Big Question #2: What Do You Believe?

I recently found myself with a few minutes of leisure and wandered over to my RSS feeds where I found that one of my favorite bloggers, Lee Kolbert, had been really busy since the last time I wandered over to RSS Land. One of the articles she’d written really hit a chord, so I’m taking up her challenge, writing my thoughts, and tagging a few people to get their opinions.

Lee’s post was inspired by a tag she’d received challenging her to state what she believes. Since the spirit of this blog is all about truths, I thought it would be appropriate to follow her lead, so here goes .  .  .

What I Believe

I believe that education needs a complete overhaul. I’m not talking a simple change in pay scales, additional training for teachers, or new support positions being created. I’m not talking about having tiers of teaching positions so that teachers can have more opportunities for leadership roles. I’m talking about the entire education community stopping EVERYTHING, pretending like we’ve never taught before, and coming up with a NEW PLAN.

I believe that students deserve to enjoy their education. I believe that teachers deserve to enjoy teaching.

I believe that standardized tests set students (and teachers who have high stakes in them) up to fail.

I believe that if I teach science the way I really want to teach science, instead of teaching to a standardized test, my students will learn and retain far more knowledge than if I “drill ’em and kill ’em.”

I believe it is more important for a student to get excited about a content area than for them to memorize information that can be easily found in a journal, dictionary, or manual.

I believe “assessment” can be a dirty word.

I believe educators who focus on the words rigor and relevance or scope and sequence instead of focusing on what they MEAN to a student have missed the boat.

I believe there is such a thing as too much technology in the classroom. Having students complete an assignment involving technology for the sake of technology is wasted time. Using technology as an integrated tool to expand a student’s knowledge is imperative.

I believe teachers should focus on what they know, intuitively, to be the “right” way to teach. Most of us become educators because we have an amount of natural talent in the area of imparting knowledge on others. If we let ourselves be herded into the cookie-cutter “ideal” that our principal or district thinks is the way to go, then we have eliminated our usefulness.

I believe teachers like STAR Discovery Educator, Diana Laufenberg, who instills in her students a true love of nature and thus, the science and history behind it, do more on one weekend field trip to impact their students’ success than many other teachers manage in a full school year.

I believe that it is okay to hug a student who needs to know someone cares.

Okay, I’m realizing that I could go on and on, so I’ll stop and let YOU comment here with what you believe – or post to your own blog and tag this one. I’m also going to think about who to tag, so be warned!



7 responses to “Big Question #2: What Do You Believe?

  1. Elaine
    Nicely done. I am the teacher who tagged Lee for this meme. It is so intriguing to read other’s philosophy. I agree with all of what you said.

  2. What a great post! Thanks for taking this another step farther! One question that drives home my point.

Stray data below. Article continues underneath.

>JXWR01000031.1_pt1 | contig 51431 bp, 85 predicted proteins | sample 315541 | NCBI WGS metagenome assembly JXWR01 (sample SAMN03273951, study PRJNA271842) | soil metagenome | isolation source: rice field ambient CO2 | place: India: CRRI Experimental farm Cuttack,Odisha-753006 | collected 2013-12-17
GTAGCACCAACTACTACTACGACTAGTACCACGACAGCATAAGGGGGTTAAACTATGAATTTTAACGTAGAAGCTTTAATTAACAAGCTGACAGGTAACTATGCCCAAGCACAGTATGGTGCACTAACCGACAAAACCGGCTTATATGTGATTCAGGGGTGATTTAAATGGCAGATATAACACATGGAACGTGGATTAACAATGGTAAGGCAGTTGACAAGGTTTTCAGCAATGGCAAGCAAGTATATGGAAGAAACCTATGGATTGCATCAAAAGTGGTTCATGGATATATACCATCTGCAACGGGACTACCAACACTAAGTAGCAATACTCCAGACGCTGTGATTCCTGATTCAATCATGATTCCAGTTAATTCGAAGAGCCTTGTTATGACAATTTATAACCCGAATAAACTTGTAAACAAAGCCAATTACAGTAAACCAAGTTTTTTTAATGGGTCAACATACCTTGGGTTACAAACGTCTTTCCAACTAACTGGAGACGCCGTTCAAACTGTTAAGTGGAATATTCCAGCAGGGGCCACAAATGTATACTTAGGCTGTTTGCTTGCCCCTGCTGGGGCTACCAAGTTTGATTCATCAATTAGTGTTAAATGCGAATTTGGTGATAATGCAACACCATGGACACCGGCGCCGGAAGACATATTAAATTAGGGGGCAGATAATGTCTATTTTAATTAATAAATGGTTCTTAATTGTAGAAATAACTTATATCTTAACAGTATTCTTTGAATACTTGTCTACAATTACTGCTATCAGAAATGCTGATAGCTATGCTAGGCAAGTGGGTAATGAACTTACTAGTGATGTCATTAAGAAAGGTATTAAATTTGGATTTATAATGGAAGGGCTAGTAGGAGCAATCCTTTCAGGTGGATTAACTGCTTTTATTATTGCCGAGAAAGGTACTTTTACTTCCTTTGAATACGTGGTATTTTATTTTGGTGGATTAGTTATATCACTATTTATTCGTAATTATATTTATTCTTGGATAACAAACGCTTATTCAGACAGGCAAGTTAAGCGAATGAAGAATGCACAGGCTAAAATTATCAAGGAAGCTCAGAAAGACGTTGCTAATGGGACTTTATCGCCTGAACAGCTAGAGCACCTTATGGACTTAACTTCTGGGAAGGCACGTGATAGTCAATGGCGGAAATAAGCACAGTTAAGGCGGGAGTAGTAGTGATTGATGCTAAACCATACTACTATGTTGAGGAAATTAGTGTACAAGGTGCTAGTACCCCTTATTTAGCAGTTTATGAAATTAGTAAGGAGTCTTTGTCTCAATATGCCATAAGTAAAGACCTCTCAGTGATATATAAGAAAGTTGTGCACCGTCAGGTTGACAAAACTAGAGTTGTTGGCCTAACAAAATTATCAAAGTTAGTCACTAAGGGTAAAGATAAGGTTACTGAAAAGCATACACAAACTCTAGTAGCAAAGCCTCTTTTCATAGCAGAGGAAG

You say, “I believe that if I teach science the way I really want to teach science, instead of teaching to a standardized test…”

    Do you believe that IF you were allowed to teach science the way you really want to teach science, then your students naturally will do well on the standardized test?

    I do and I can see that you do, too. And I wish more teachers would see things as clearly you.

    Thanks for the post. I believe this has made many of us dig deep into our teaching souls and bring out some words of wisdom. How appropriate for Teacher Appreciation week! ~Lee

  3. Yes, Lee, I do believe – firmly – that if I were able to teach my students the way I want to teach them, that they would naturally do better on standardized tests! We would no longer have to be so worried by the test and would think of it as a casual accounting of things already known.

    During the last few weeks of my teaching career, I finally taught the way I wanted to teach and my kids GOT IT! I could ask them anything I’d covered in the class before and they had it! If I had only done that from day one – where could they have been?

  4. I believe that reflection is the most important part of being a teacher. No lesson is perfect, no teacher is perfect … reflection allows us to take one step further each year.

    I really enjoy your blog. Thanks for your writings.

  5. hey, I buy most of that.

    I’ve been fortunate to be in a school the past 6 years that lets me teach away from the test, with my promise that we won’t have disasters as a result (which we haven’t).

    I like teaching methods, ideas, concepts, skills, and letting them settle into place independently for each student. (oh yeah, 9th grade math, algebra mostly).

    Exposure to advanced vocab – very good. Memorizing vocab. Um. no.

    Technology, as needed and as useful, not for the sake of technology itself.

    In NY we don’t hug kids, at least not in high school if we want to keep our jobs 🙂

    And I don’t know who that woman is (Laufenberg), but since so much of what you wrote makes sense, that’s probably on the money as well.


  6. Jonathan,
    I am happy to hear that you are able to teach away from the test and have had success. I’ve always believed that if we teach without worrying about the test, the natural result would be success on the test!

    Thank you for your comments.
    – Elaine

  7. Pingback: What I Believe About Students? « Cruel Shoes

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